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serpentara last won the day on September 9 2019

serpentara had the most liked content!

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About serpentara

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    Sea Nettle

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  1. The thing is the draw happens on land when the strobe is dry.
  2. Are these still on track for September/October shipping? I am looking to replace 2 YS-D2 (non j) On a related topic, if I have a Retra LSD fitted for YS-D2 what do I need to fit it for these? How much is the adapter?
  3. Hi, I have two Inon Z240, and two D2000,  strobes for sale in fine, perfect working condition, with original boxes and all original accessories, should you be interested.  

    1. serpentara


      Thank you. I am looking for the Z330 or the Retra. 

  4. STROBE IS SOLD. Will ship out Tuesday. Thank you for the quick and seamless transaction.
  5. Hi Folks. I was fortunate enough to place third in Intermediate Traditional Macro in this year's Monterey Shootout, and my prize was a brand new in box Ikelite DS161 strobe + battery. Unfortunately, I am not an Ikelite shooter. However, I do want to parlay my winnings into replacing my very very temperamental Sea & Sea YS-D2s (non J). To be clear this is the strobe head + 1 battery together in the box. I will happily part with the strobe+battery for $900 USD shipped to the continental US. I can do PayPal or Venmo. I know I don't have a ton of posts (mostly a lurker) so for vetting purposes my info: My ebay user ID is automaton3. My website is www.drewwilsonphotography.com My Facebook account is http://www.facebook.com/drew.wilson.7798 Please let me know if you have any questions!
  6. Still on track for September/October shipping? If I have a Retra LSD fitted for YS-D2 what do I need to fit it for these?
  7. I am half way ready to tell Sea & Sea exactly where they can shove my YS-D2 (non J) strobes. One had to replace a bulb after about a year. The second I had to replace a charred front housing. Both repairs were $200+ Now one of the strobes has a parasitic draw when the batteries are in it. If I prep my camera the night before and try to shoot it the next day, the batteries in one of the strobes will pretty much be dead. More than 24 hours, guaranteed completely dead. This is with the power switch set to "off." Has anyone had a similar problem? I am seriously considering replacing them with Inon Z330s or the new Retra strobes if they EVER actually ship. I really don't want to pay Sea & Sea a second time for YS-D2J which is what the original YS-D2 should have been...
  8. Stupid question I am sure but where do I buy the 5 mini? I have a version 3 that I have already replaced the PCB once and probably need to do so again (the light is stuck on always on red). Having the electronics (at least the battery) inside the housing makes sense to me. Sent from my iPad using Tapatalk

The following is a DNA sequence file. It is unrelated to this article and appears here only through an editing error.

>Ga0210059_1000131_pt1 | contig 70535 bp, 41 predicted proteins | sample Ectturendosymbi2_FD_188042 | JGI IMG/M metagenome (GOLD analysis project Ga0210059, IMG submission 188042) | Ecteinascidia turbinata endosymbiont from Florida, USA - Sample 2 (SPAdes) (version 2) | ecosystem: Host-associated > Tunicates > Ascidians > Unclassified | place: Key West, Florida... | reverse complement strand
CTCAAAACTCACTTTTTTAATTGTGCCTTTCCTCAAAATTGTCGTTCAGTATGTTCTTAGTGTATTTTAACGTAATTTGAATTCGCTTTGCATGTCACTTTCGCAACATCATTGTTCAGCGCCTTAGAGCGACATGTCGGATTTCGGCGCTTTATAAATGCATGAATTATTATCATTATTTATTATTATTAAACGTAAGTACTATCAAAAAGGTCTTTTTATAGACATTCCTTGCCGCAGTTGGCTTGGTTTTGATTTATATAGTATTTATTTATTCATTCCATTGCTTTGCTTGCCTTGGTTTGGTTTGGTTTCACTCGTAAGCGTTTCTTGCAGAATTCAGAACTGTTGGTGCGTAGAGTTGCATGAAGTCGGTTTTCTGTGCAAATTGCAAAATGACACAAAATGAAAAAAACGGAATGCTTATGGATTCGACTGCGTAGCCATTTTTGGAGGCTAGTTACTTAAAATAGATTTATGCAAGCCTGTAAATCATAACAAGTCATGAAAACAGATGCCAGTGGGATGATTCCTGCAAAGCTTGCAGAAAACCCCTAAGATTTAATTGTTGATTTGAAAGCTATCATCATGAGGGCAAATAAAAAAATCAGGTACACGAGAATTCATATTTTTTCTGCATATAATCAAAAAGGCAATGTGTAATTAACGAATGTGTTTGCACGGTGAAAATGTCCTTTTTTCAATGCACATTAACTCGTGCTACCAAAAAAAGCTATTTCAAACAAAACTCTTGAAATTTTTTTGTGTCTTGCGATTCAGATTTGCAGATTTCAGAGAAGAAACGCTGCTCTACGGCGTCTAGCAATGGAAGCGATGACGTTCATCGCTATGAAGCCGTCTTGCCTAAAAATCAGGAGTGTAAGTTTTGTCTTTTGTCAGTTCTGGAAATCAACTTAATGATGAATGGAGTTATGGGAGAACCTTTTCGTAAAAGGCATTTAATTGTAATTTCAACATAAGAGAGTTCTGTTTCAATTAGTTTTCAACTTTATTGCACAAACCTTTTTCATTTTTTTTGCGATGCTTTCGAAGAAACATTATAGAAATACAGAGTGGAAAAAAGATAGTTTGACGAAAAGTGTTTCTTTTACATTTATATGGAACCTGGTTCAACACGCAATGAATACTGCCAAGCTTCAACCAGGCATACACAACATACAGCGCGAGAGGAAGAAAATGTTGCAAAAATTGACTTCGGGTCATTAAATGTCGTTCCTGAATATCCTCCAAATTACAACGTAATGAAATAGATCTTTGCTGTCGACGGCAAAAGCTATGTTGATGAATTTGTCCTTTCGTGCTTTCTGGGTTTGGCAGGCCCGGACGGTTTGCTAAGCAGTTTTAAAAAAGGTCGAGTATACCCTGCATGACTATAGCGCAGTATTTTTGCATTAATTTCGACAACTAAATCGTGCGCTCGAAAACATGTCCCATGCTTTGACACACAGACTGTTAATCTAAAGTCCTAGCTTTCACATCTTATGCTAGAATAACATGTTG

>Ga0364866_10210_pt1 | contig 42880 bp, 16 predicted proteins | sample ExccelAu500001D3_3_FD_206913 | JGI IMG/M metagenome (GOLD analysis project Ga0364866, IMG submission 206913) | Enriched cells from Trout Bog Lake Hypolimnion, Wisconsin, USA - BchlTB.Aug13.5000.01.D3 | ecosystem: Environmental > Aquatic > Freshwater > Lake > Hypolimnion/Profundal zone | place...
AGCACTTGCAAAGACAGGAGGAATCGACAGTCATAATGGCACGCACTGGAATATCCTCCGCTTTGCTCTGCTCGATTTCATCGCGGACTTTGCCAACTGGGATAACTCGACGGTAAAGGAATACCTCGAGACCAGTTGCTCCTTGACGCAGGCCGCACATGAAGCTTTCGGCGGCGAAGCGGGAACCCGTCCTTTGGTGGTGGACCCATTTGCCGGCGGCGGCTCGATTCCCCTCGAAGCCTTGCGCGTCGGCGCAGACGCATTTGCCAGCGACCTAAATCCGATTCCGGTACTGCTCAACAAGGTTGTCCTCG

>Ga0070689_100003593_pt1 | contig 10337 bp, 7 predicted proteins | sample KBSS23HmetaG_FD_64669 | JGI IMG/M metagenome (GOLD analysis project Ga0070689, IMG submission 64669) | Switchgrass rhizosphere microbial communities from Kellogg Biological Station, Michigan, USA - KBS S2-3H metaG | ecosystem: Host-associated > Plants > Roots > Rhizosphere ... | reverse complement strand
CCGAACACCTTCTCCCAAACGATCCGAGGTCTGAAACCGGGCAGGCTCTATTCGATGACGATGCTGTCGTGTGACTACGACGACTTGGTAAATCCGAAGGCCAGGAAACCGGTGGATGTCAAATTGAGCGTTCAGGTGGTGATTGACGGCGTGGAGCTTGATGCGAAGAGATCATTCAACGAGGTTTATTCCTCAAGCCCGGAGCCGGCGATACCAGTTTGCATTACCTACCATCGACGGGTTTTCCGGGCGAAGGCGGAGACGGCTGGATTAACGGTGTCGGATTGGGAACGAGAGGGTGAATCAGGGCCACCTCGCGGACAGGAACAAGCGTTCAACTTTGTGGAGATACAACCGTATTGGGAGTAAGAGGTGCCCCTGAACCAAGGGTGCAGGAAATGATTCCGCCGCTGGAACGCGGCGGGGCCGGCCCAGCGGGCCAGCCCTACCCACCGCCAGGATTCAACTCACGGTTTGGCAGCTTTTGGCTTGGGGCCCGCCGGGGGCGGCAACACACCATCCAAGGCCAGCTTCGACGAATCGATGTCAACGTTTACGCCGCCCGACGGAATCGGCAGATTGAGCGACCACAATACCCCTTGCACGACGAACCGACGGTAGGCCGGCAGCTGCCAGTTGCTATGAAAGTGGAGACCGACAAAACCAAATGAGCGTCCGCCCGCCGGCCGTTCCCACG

9. I just got back from a trip over labor day. It was fantastic. You can see pics here: https://www.drewwilson.photography/Sharks-And-Eels/Great-White-Sharks/ As for tips I posted the following on facebook https://www.facebook.com/drew.wilson.7798/posts/10161018491485284: With friends about to head out to shoot the great whites, I thought I would post some tips that I found during my own trip, some of which might be a little unintuitive. I was shooting with a Panasonic GH5. I invite others to chime in: 1. GET LOW. Nobody cares about the top of the shark. The money is in the mouth and the eyes. Most of the diving is from surface cages, meaning the deepest you can get is 8-10 feet. I found kneeling in the cages worked the best for maximum stability and best angle. 2. Shoot on burst with continuous autofocus. It is all about the action with these sharks. A great shot is them going after the bait with their mouth open and if you wait to try to take a shot just at the perfect moment you will miss it. 3. Use single point AF (or small zone). There are a ton of smaller schooling fish that rush the bait when it is thrown. The sharks make them scatter and are often much closer to your camera than the shark is. You need to be able to punch through these fish, who act like backscatter to get to the shark. 4. Shoot with a high shutter speed. I shot at my maximum strobe sync speed. 1/250. I would have shot even faster if I could. Sometimes the shark moves slowly, but often they are rushing the bait and thrashing about. Sometimes YOU are the one moving when the cage bounces around from the swell. Freeze that action! 5. Shoot with a relatively high F Stop. I shot most of my pics at F6.3. You want corner to corner sharpness in your dome since your goal is to fill the frame with the shark. That means the most interesting part with the finest detail (the teeth) will often be at the side of your frame. 6. Shoot with a medium zoom lens. Most of my shots, including head on shot everyone loves (https://www.drewwilson.photography/…/Great-White-…/i-QP8jWXf ) were shot with a 24-70mm equivalent lens. In fact the head on shot was a 70mm! The bait is thrown a good 10-15 feet in front of the cages. They pull the bait in, but most of the action occurs 10-15 feet away. Even a big great white will look quite small on a 16mm lens when they are 15 feet away. It is really nice to be able to change the zoom to track the shark as it moves about. I had started with a 14-28mm equivalent but was shooting everything at 28mm. The sharks don't always swim RIGHT in front of your cage. A little reach can be helpful. 7. Shoot at a relatively high ISO in order to target proper exposure. I had my ISO at 400-800 the whole time to make the exposure reading within a decent range of center. 8. Set your strobes to medium power so they cycle fast and can add fill lighting. The strobes are only really useful when your subject is within 5-10 feet. At 10 they will lose color, but help to get rid of some of the shadows and show the contrast between the top and bottom of the shark.